The impresario with no boundaries, a man who can’t tell the difference between using others and being used, emails Don Junior to tell him he can set up a meeting with a representative of the Russian Government who has dirt on Hilary Clinton. Don Jr., just as one might remark on a Facebook cat video, writes, “I love it.”

I can hear Putin saying, “Wow, that was easier than I thought it’d be. Make sure you get some video.”

Democracy can be slow, clumsy, frustrating, inept, but it is so much better than any other form of government. We have been told we need to be vigilant. We have been told we need to participate. We have been told how important the institutions of democracy are despite periodic scandals perpetrated by flawed men and women.

But it looks like we need to be told the operations of a democracy are serious. This is not reality TV. This is not Miss Universe promotion. This is not the bullshit and bafflegab of the entertainment industry. This is serious business, and it will affect the lives of my grandchildren.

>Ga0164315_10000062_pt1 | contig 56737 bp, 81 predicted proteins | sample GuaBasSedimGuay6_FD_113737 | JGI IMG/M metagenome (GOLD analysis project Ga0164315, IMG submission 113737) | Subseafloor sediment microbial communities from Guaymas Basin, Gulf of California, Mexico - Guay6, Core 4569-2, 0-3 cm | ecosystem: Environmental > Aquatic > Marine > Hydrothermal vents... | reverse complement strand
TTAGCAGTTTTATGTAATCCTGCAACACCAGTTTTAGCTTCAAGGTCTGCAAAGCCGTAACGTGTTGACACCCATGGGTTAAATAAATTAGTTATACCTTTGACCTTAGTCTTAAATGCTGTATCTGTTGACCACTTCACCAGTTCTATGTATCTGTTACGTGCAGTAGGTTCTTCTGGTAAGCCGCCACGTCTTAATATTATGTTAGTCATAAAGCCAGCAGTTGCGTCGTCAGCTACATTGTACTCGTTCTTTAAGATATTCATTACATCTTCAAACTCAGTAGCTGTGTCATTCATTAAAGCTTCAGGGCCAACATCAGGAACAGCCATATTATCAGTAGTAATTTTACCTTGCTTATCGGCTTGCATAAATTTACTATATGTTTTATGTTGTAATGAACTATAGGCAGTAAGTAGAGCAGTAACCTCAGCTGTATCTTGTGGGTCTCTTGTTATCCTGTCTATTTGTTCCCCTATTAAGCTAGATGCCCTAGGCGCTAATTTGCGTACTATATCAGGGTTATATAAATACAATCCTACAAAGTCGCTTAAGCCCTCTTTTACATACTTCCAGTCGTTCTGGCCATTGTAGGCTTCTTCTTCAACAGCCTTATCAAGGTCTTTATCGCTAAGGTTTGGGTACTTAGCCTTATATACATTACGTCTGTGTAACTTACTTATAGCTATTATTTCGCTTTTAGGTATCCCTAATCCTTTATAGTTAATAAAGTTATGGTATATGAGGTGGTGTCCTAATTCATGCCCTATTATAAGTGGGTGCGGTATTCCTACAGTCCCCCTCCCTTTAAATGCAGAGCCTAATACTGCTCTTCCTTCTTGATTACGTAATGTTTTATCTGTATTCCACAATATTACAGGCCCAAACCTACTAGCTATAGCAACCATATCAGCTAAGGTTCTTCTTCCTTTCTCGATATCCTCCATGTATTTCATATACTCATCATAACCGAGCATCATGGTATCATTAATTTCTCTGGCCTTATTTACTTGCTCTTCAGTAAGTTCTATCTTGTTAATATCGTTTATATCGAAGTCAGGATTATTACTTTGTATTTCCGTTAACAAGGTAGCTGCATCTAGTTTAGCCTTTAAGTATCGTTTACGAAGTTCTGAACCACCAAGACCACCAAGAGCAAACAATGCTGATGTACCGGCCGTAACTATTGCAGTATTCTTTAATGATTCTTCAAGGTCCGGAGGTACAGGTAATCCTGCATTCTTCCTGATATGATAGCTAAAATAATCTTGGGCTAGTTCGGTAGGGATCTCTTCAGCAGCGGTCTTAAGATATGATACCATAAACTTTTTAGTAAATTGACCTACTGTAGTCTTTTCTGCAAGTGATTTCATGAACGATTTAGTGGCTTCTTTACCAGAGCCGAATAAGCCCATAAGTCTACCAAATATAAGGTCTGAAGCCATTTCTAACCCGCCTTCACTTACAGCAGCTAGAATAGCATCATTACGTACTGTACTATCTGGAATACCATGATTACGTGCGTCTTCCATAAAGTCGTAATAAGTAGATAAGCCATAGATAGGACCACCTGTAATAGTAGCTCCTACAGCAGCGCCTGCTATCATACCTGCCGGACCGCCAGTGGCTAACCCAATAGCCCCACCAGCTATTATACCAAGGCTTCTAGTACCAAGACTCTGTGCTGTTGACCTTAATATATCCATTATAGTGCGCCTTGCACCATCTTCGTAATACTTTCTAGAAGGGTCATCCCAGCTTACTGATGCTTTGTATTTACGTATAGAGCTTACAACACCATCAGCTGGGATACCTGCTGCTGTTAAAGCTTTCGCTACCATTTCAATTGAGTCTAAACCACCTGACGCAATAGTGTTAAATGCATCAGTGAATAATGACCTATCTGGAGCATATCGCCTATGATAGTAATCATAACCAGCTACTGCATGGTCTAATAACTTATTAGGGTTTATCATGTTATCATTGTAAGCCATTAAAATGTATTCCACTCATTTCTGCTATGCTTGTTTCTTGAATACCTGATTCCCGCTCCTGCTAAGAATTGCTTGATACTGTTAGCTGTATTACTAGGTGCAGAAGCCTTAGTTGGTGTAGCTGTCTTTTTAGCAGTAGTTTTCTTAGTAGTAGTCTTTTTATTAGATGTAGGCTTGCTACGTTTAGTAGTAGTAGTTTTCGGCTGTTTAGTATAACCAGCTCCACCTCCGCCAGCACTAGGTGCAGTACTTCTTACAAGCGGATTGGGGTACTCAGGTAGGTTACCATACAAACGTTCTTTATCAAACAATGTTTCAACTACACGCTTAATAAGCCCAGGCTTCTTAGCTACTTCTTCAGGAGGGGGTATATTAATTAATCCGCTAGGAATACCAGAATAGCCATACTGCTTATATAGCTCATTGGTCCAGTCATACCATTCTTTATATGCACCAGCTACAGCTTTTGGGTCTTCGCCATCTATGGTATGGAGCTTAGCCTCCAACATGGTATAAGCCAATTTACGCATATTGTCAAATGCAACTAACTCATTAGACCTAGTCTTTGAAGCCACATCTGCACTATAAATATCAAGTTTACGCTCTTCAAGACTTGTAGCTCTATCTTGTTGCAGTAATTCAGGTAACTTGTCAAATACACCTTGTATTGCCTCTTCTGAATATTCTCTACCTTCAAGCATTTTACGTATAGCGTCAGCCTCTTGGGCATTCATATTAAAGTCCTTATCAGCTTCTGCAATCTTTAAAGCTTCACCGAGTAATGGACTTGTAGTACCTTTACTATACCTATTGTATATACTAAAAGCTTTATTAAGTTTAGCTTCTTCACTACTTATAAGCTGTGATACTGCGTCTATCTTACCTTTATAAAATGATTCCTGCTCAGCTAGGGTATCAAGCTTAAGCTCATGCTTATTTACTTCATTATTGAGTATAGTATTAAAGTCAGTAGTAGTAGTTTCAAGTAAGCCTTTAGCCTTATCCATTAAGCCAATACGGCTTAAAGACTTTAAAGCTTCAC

Whatever their ideologies, from the freedom caucus to libertarian to liberal to socialism, it is time for American politicians to at least take their responsibilities seriously.

Now let me tell you what I think really happened one morning in the Kremlin a year or so ago:

“Vladimir, we have hacked the DNC server. We have many, many emails embarrassing to the Clinton campaign. Should we give them to Donald?”

“Nyet. He is stupid. He would boast about having them. Besides, we just give them to him what does that get us? Nothing. No. This is what we do. Find an intermediary to set up a meeting. Tell them we have dirt on Clinton and we want to share. This must be written. Go through Emin and that producer, Goldstone.”